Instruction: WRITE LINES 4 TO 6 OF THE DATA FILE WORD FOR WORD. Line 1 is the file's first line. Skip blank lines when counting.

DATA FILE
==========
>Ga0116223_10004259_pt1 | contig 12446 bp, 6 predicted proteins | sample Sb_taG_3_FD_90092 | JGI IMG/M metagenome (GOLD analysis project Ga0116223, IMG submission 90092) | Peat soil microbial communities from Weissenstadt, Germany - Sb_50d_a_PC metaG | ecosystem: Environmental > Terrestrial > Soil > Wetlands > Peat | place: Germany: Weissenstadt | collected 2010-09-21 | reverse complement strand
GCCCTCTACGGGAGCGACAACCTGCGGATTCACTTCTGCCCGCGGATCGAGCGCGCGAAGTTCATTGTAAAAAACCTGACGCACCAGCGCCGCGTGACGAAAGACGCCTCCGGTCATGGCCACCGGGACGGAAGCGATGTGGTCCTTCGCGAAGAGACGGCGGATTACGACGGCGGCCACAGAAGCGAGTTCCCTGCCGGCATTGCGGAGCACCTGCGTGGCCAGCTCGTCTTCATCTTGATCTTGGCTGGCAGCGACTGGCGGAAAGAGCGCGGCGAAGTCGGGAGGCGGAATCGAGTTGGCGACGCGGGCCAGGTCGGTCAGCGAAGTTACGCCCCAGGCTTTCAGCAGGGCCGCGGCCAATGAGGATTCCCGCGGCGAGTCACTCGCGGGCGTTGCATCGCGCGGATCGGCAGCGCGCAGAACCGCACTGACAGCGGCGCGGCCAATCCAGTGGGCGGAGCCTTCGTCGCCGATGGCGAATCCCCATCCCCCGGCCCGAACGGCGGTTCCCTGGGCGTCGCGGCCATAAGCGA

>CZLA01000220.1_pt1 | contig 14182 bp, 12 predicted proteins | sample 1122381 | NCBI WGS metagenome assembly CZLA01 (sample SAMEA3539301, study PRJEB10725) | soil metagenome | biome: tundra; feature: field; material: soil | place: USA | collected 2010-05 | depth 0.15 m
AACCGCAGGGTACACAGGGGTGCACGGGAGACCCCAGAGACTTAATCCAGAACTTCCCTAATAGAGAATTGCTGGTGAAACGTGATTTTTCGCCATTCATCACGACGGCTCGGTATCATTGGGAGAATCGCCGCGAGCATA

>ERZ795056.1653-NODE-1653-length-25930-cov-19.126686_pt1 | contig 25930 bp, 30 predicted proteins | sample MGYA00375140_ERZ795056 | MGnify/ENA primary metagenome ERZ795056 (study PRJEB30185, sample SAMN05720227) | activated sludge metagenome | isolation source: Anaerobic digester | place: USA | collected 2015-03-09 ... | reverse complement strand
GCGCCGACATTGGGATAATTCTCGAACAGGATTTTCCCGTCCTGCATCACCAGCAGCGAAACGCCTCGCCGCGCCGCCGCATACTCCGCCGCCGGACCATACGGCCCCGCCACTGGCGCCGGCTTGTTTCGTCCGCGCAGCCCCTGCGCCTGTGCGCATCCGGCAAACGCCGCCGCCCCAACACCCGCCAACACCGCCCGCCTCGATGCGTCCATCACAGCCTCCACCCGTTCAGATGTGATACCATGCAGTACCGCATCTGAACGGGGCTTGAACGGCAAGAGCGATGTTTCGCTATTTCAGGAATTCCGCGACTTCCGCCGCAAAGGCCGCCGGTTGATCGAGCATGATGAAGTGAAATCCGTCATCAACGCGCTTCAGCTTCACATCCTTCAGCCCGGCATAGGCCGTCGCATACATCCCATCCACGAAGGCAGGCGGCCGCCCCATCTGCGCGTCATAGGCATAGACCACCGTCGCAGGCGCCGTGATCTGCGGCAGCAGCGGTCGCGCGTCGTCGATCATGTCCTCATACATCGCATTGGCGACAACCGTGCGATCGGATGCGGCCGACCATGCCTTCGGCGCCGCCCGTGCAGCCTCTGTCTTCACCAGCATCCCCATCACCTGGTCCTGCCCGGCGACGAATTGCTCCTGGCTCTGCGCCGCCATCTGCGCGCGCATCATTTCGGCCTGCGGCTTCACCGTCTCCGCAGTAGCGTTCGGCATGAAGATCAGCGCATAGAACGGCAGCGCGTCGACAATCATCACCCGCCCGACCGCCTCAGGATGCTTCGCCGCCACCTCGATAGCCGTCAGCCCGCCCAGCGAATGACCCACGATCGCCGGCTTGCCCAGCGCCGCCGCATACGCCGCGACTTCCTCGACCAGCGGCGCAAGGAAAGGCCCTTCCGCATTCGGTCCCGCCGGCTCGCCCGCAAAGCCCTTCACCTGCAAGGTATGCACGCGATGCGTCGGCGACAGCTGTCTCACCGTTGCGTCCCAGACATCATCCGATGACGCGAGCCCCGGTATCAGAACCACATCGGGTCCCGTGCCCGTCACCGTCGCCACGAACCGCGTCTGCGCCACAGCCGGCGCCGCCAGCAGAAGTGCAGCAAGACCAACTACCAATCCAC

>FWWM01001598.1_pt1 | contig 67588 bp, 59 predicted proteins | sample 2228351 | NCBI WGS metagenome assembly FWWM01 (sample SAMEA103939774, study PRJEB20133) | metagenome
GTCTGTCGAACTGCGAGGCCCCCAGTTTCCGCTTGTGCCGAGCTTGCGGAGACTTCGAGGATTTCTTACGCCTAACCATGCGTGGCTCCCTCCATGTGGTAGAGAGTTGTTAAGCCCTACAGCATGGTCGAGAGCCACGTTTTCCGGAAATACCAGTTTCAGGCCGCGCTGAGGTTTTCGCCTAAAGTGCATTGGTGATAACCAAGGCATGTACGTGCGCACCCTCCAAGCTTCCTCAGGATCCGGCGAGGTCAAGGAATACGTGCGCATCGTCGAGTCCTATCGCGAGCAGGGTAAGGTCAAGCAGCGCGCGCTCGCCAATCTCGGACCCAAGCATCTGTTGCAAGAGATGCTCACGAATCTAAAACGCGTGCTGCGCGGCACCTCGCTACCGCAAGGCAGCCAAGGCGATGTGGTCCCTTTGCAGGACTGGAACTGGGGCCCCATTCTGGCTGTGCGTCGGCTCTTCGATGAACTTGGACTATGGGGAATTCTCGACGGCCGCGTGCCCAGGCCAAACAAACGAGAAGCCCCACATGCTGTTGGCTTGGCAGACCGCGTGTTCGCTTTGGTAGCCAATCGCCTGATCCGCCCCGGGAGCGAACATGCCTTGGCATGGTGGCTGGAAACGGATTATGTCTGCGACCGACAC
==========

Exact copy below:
AACCGCAGGGTACACAGGGGTGCACGGGAGACCCCAGAGACTTAATCCAGAACTTCCCTAATAGAGAATTGCTGGTGAAACGTGATTTTTCGCCATTCATCACGACGGCTCGGTATCATTGGGAGAATCGCCGCGAGCATA

>ERZ795056.1653-NODE-1653-length-25930-cov-19.126686_pt1 | contig 25930 bp, 30 predicted proteins | sample MGYA00375140_ERZ795056 | MGnify/ENA primary metagenome ERZ795056 (study PRJEB30185, sample SAMN05720227) | activated sludge metagenome | isolation source: Anaerobic digester | place: USA | collected 2015-03-09 ... | reverse complement strand
GCGCCGACATTGGGATAATTCTCGAACAGGATTTTCCCGTCCTGCATCACCAGCAGCGAAACGCCTCGCCGCGCCGCCGCATACTCCGCCGCCGGACCATACGGCCCCGCCACTGGCGCCGGCTTGTTTCGTCCGCGCAGCCCCTGCGCCTGTGCGCATCCGGCAAACGCCGCCGCCCCAACACCCGCCAACACCGCCCGCCTCGATGCGTCCATCACAGCCTCCACCCGTTCAGATGTGATACCATGCAGTACCGCATCTGAACGGGGCTTGAACGGCAAGAGCGATGTTTCGCTATTTCAGGAATTCCGCGACTTCCGCCGCAAAGGCCGCCGGTTGATCGAGCATGATGAAGTGAAATCCGTCATCAACGCGCTTCAGCTTCACATCCTTCAGCCCGGCATAGGCCGTCGCATACATCCCATCCACGAAGGCAGGCGGCCGCCCCATCTGCGCGTCATAGGCATAGACCACCGTCGCAGGCGCCGTGATCTGCGGCAGCAGCGGTCGCGCGTCGTCGATCATGTCCTCATACATCGCATTGGCGACAACCGTGCGATCGGATGCGGCCGACCATGCCTTCGGCGCCGCCCGTGCAGCCTCTGTCTTCACCAGCATCCCCATCACCTGGTCCTGCCCGGCGACGAATTGCTCCTGGCTCTGCGCCGCCATCTGCGCGCGCATCATTTCGGCCTGCGGCTTCACCGTCTCCGCAGTAGCGTTCGGCATGAAGATCAGCGCATAGAACGGCAGCGCGTCGACAATCATCACCCGCCCGACCGCCTCAGGATGCTTCGCCGCCACCTCGATAGCCGTCAGCCCGCCCAGCGAATGACCCACGATCGCCGGCTTGCCCAGCGCCGCCGCATACGCCGCGACTTCCTCGACCAGCGGCGCAAGGAAAGGCCCTTCCGCATTCGGTCCCGCCGGCTCGCCCGCAAAGCCCTTCACCTGCAAGGTATGCACGCGATGCGTCGGCGACAGCTGTCTCACCGTTGCGTCCCAGACATCATCCGATGACGCGAGCCCCGGTATCAGAACCACATCGGGTCCCGTGCCCGTCACCGTCGCCACGAACCGCGTCTGCGCCACAGCCGGCGCCGCCAGCAGAAGTGCAGCAAGACCAACTACCAATCCAC